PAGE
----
Kids Food Guarantee Dashboard

The Kid’s Food Guarantee is a set of actions which we think supermarkets should have in place as a minimum if we are to effectively tackle rising levels of food insecurity.

These are actions that citizens have told us they are eager to see, and which align with existing areas of focus for food retailers.

On this tracker we look at what progress retailers are making against each of these actions.




What are they doing to support families? 

Sainsbury’s has introduced fruit and vegetable boxes at over 200 stores to allow customers to purchase surplus products at a reduced price. For £2, customers will receive a variety of loose fruit and vegetables.  

Many families struggling with the cost of living crisis report having had to cut back on the amount of fruit and veg they are buying. Loose produce has additional benefits in that it can reduce levels of food waste within the home. 


What can other retailers learn from this? 

Innovative approaches to increasing access to affordable fruit and veg are to be encouraged, particularly when they offer multiple co-benefits (here, supporting access to healthy essentials, as well as supporting environmental objectives). 

Sainsbury’s developed this concept with the input of Food Foundation citizen ambassadors. Retailers ought to include citizen lived experiences as part of developing initiatives that aim to support customers through the cost of living crisis. 

What needs to happen next? 

The pilot ought to be evaluated and rolled out more widely across the rest of Sainsbury’s 600 stores and 800 convenience stores. The weight of produce in the boxes ought to be standardised so that it includes at least 2kg of fruit and vegetables (a week’s worth of 5-a-day). 



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What are they doing to increase uptake? 

  • The business has relabelled all of its own brand milk to advertise the scheme. 81 million milk bottles advertise the Healthy Start scheme in England and a further 9 million bottles carry information about the Best Start scheme in Iceland’s Scottish stores.  

  • The retailer has also created special campaign home delivery vans which will deliver in areas of low Healthy Start take-up across the UK and be seen by thousands of people each week.  

  • A second phase of the campaign has also seen Healthy Start and Best Start Foods promoted on 100 million packs of frozen fruit and vegetables . A partnership with Del Monte will also see the Healthy Start scheme on 4.6 million packs of the brand's frozen fruit products. From summer 2023 this will roll-out across fresh fruit & veg – alongside milk this will mean the scheme has been promoted on over 150 million packs a year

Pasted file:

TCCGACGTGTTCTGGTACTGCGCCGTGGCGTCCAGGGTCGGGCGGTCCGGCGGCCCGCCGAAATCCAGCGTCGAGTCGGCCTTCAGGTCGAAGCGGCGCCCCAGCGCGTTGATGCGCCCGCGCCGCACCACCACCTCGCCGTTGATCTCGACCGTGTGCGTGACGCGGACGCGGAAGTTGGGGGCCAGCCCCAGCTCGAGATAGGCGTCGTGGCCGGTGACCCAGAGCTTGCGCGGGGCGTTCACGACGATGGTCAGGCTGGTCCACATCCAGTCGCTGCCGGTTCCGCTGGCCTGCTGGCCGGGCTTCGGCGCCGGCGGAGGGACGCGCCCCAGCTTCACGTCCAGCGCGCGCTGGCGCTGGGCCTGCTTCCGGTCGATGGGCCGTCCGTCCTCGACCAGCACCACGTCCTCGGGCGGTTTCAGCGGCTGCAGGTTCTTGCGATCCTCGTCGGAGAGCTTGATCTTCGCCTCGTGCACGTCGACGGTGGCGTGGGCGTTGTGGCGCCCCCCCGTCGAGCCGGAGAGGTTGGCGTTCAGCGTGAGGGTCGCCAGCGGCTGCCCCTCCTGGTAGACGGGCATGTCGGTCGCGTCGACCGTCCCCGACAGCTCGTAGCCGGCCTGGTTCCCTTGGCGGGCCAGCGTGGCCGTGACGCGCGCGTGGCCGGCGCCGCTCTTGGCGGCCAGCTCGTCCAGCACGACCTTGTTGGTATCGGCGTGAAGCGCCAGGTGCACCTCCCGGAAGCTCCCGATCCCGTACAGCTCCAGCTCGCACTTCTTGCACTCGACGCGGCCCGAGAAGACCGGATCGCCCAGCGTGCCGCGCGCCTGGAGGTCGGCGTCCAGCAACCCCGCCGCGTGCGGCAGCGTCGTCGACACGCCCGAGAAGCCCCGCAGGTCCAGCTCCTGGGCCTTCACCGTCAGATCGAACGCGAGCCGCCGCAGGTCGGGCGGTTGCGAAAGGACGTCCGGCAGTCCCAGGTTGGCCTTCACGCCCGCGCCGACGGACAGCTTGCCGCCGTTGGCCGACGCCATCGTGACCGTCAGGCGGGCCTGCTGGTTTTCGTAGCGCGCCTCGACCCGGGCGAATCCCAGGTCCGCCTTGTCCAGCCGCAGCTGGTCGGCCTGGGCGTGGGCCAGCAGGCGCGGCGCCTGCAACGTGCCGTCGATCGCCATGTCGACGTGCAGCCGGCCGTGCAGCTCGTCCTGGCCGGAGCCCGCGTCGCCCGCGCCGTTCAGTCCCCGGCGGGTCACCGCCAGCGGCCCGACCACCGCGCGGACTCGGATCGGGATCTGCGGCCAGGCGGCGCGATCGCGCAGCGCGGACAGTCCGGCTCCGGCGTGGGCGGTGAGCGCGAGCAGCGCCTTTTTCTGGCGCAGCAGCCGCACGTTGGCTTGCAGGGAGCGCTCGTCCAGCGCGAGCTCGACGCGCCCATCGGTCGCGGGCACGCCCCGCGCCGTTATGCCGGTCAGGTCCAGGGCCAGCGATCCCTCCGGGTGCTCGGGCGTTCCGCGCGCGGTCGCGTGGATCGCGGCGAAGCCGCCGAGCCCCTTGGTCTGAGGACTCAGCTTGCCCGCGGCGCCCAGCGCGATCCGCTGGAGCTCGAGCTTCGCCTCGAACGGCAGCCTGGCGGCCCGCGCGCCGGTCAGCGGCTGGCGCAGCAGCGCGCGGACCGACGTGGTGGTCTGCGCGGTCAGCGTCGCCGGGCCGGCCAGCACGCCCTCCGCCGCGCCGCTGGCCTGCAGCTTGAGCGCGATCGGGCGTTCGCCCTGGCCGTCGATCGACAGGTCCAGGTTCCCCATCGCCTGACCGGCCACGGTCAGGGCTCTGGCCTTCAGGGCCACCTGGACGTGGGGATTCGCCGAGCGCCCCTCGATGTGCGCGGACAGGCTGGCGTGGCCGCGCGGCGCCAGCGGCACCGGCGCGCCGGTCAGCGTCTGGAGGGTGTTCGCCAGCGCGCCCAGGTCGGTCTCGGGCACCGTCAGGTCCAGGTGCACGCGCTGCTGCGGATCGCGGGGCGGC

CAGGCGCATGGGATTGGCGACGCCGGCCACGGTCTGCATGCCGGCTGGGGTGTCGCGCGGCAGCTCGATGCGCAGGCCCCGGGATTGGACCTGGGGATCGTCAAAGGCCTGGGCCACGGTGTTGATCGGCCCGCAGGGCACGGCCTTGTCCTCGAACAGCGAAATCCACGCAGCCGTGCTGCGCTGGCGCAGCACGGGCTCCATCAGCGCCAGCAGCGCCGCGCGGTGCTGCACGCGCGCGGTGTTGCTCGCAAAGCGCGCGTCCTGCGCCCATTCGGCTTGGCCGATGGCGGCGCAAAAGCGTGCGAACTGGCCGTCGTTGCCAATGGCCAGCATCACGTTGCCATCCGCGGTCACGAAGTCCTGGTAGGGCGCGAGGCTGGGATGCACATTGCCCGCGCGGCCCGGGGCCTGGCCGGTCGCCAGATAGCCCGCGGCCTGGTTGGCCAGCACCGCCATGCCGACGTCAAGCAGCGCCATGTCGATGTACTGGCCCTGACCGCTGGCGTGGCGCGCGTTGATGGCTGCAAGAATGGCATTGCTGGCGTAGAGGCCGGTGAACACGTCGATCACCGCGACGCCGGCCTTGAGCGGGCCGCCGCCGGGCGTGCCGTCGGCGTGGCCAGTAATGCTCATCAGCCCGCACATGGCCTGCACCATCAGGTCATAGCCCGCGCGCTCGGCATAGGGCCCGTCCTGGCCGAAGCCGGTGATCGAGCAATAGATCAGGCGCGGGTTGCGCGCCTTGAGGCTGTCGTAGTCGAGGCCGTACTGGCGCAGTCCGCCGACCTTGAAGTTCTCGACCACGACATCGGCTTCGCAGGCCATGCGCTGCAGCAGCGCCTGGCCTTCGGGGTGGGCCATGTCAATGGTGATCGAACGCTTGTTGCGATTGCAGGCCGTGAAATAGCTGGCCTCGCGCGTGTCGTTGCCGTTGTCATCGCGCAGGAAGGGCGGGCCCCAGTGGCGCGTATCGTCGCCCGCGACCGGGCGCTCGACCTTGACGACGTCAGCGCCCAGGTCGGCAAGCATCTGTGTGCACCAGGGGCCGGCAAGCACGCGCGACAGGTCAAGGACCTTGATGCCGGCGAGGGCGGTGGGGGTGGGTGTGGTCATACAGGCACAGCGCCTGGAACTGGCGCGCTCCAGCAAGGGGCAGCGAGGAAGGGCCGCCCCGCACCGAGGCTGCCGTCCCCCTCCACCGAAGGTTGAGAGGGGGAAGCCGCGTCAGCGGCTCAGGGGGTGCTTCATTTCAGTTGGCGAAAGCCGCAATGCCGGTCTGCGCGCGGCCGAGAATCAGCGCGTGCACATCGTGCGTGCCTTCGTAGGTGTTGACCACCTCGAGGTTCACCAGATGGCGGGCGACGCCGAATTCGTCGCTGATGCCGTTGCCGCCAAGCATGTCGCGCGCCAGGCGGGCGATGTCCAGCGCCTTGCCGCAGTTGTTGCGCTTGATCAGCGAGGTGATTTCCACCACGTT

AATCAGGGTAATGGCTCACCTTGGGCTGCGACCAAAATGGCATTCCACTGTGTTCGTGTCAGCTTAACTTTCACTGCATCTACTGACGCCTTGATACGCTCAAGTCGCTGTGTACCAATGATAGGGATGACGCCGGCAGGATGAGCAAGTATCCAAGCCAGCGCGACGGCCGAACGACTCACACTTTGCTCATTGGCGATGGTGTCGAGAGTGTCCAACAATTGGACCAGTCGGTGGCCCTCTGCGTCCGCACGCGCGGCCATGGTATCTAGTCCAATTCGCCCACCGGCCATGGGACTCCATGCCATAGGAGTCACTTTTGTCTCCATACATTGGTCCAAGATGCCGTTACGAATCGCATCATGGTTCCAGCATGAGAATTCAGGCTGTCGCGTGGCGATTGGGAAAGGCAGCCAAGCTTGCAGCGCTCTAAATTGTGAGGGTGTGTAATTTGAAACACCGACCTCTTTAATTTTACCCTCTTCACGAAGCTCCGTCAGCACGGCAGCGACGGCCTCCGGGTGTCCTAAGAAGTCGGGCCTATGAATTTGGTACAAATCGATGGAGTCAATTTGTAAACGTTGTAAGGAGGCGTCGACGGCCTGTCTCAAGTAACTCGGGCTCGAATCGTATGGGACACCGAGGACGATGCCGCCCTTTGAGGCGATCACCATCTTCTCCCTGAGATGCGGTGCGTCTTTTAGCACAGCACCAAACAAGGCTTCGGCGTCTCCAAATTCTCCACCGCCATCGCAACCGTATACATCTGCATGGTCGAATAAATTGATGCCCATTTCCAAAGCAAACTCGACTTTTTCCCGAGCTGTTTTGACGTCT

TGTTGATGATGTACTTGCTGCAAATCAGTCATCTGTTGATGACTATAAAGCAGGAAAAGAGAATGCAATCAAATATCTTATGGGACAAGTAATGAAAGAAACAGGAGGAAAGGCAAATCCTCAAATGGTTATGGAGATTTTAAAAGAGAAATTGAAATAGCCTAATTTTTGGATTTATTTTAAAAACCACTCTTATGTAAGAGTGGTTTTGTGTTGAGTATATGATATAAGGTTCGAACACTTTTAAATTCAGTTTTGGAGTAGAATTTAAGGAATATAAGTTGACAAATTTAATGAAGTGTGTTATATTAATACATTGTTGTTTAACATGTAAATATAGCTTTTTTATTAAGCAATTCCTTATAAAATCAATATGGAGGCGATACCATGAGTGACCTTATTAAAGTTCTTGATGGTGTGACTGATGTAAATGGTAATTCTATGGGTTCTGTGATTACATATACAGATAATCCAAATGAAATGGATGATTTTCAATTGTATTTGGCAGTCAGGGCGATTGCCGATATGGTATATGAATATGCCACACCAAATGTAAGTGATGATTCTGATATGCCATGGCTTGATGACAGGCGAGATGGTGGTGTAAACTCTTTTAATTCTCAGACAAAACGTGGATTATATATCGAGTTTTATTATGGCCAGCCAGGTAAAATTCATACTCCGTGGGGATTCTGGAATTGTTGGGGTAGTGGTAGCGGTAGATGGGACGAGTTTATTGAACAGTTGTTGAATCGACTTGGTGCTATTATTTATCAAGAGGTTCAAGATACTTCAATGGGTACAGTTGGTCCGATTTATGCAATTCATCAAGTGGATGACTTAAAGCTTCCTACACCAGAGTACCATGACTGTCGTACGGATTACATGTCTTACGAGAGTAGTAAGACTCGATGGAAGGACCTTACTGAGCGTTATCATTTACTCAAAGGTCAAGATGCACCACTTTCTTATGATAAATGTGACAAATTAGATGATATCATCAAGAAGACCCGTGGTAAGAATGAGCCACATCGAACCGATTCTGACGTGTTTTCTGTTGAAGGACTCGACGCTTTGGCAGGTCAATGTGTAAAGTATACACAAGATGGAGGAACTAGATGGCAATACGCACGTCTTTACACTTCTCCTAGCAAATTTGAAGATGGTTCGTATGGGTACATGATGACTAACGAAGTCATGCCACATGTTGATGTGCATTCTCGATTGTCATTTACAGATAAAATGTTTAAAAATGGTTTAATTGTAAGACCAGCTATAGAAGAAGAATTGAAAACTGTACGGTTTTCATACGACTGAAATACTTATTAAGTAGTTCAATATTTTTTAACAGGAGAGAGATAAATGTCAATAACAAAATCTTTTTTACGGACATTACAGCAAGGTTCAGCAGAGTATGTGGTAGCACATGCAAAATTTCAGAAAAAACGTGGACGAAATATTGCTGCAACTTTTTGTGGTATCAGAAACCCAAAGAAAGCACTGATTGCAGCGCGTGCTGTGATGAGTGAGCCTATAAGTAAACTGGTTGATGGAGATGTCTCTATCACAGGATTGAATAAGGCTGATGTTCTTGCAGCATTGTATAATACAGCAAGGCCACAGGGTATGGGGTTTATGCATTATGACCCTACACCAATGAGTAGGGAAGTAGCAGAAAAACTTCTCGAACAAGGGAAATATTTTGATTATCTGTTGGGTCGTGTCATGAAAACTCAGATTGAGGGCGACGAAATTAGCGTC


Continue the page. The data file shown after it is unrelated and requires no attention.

Inside an Iceland store


What can other retailers learn from this? 

In lieu of being able to easily add money to the scheme following digitisation of the scheme, Iceland have led the way in terms of adopting a creative approach to raising awareness of the scheme. 

Promoting HS on delivery vans in areas of high deprivation is a good example of targeting messaging to eligible households.  

Iceland have ensured that their communication includes both the Healthy Start scheme (in England, Wales and NI) and the Best Start scheme in Scotland, thus reducing the risk of widening inequalities across England and the devolved nations. 

What needs to happen next? 

Evaluation and analysis of all three interventions and approaches to raising awareness would enable lessons to be learnt on the most effective strategies for increasing uptake. 


What are they doing to increase uptake? 

Between October 2022 and April 2023 Sainsbury’s offered £2 top up coupons for Healthy Start customers. 

Eligible customers automatically received a £2 printed coupon valid when purchasing fresh, frozen and tinned fruit and vegetables, helping families to access affordable, nutritious food 

What can other retailers learn from this? 

Sainsbury’s worked with their coupon-at-till software provider (Catalina) to establish a way of overcoming the technical barriers that the digitisation of the scheme caused those retailers adding monetary value to the scheme. Other retailers – especially those using Catalina till systems - should look to ensure that they have fully explored the potential to do the same with their existing till software. 

What needs to happen next? 

Evaluation of the top-up offer, and ideally an extension of the top-up offer. 

Child looking at onions with dad


What are they doing to increase uptake? 

The Co-op have recently supported the scheme by creating an advert for Co-op radio to raise awareness of NHS Healthy Start among their customers. Customers will be able to hear the ad while shopping in stores. 


Coop worker

What can other retailers learn from this? 

Using a mix of mediums to reach eligible customers (and not just written materials) is to be encouraged. 

What needs to happen next? 

The ad would ideally be rolled out to all stores in the Co-operative Group, and the intervention evaluated to understand if it drove uptake of the scheme. 

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